What Lucene Does, a Look Under the Hood
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Lucene is a search engine library, which is great. But as it turns out, there is a lot going on there. After working with it for several years, I can say with confidence that it is a pretty awesome library. But surprisingly, a lot of the effort that went into it doesn’t seem to be talked about / visible to people not trolling through the code. I think that this is a pretty good testament for how successful it is. That, and the fact that it is now the base line against which all other search libraries & engines are compared.
What I wanted to talk about today was the kind of things that Lucene is doing that doesn’t seem to get much publicity. I think that Spolsky said it best:
Back to that two page function. Yes, I know, it's just a simple function to display a window, but it has grown little hairs and stuff on it and nobody knows why. Well, I'll tell you why: those are bug fixes. One of them fixes that bug that Nancy had when she tried to install the thing on a computer that didn't have Internet Explorer. Another one fixes that bug that occurs in low memory conditions. Another one fixes that bug that occurred when the file is on a floppy disk and the user yanks out the disk in the middle. That LoadLibrary call is ugly but it makes the code work on old versions of Windows 95.
I remember just how much impact that article made on me at the time. And Lucene’s codebase bear true for this words. Lucene is a search engine library, which basically means that it does:
One of the major areas of maturity in Lucene is how it optimized indexing. You can see it in the code. For example, Lucene goes to a great deal of trouble to avoid allocating memory willy nilly. Instead, pretty much everything there is done via object pools. This helps reduce the memory pressure when doing a lot of indexing and can save a lot of GC cycles.
Another is the concept of multiple threads for indexing .A lot of Lucene is build around this idea, it has a lot of per thread state that is meant to ensure that you don’t have to deal with concurrency yourself. The idea is that you can take an IndexWriter and write to it concurrently, then call commit. A lot of the work to do with indexing is CPU intensive, so that makes a lot of sense, and Lucene nicely isolates you from all of that work. There is DocumentWriterPerThread, so you can see really nice scaling effects as you throw more threads & hardware at the problem.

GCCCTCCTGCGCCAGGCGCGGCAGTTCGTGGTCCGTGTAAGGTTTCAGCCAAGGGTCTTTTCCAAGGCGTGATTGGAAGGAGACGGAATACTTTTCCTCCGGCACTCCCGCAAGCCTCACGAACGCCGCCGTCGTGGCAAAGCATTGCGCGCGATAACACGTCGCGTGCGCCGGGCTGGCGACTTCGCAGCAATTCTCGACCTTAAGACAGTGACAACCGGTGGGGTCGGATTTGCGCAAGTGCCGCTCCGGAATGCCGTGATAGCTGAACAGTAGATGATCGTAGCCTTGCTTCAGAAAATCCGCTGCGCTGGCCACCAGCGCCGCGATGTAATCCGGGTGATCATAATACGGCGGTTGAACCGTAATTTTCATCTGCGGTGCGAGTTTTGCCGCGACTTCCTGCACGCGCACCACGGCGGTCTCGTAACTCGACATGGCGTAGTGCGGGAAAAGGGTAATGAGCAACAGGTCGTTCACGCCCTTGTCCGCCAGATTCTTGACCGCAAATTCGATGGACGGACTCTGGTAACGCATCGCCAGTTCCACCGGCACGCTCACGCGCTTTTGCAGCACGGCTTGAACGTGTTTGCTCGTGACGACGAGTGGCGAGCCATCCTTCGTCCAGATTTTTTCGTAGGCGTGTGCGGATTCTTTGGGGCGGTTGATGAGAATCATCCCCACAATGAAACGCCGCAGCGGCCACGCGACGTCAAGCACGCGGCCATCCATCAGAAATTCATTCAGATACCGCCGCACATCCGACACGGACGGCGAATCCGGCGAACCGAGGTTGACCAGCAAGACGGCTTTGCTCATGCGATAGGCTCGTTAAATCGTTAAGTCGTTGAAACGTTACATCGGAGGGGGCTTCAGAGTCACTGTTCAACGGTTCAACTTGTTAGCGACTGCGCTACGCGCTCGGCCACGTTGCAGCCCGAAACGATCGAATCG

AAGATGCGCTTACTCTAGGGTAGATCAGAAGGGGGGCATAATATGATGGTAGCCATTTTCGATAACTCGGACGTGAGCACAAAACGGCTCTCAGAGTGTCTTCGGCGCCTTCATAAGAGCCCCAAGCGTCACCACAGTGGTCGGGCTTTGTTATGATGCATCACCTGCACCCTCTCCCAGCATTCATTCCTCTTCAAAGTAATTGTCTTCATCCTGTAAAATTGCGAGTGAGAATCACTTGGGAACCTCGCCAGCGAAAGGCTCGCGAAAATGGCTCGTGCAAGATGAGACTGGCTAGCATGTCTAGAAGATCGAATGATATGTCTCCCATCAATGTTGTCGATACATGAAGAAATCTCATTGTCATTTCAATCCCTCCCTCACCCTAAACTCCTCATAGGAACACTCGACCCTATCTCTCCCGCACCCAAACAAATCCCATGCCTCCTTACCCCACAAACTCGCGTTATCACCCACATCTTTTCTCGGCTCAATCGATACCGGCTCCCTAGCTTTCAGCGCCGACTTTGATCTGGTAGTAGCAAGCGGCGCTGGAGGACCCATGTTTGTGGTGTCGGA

Usually, when people start messing with Lucene, they do that by writing analyzers, and you are sort of exposed to the memory constraints by being encourage to use ReusableTokenStream, etc. It has also a nice pipeline architecture for doing the indexing work with filters.
On the querying side, Lucene does a lot of work to ensure that things just works. It has a Boolean Model for searches, and Vector Space Model for ranking. Writing your own Query classes is pretty easy too, once you understand how things work, and again, this is another common place for people to extend Lucene. But there is a lot going on behind the scenes. Lucene does a lot of caching on a segment basis, and it is quite nice, since segments are immutable, it means that you can get pretty good usage out of that.
That gives it a lot of its speed, and it means that over time, things are actually going to be faster, because more parts of the segments are in memory and cached.
Finally, we have all of the other work that Lucene does. In practice, it means things like merging segments (hopefully in the background), and keeping the overall system humming along. Unfortunately, that is also one of the places that are usually most common for people to start tinkering with when they run into perf problems. That is anything but trivial, and optimizing it is something that require a lot of expertise and understanding about the specific scenario you have.
And on top of that, you have everything else that already works on top of Lucene. Which is quite a lot.
Published at DZone with permission of Oren Eini, DZone MVB. See the original article here.
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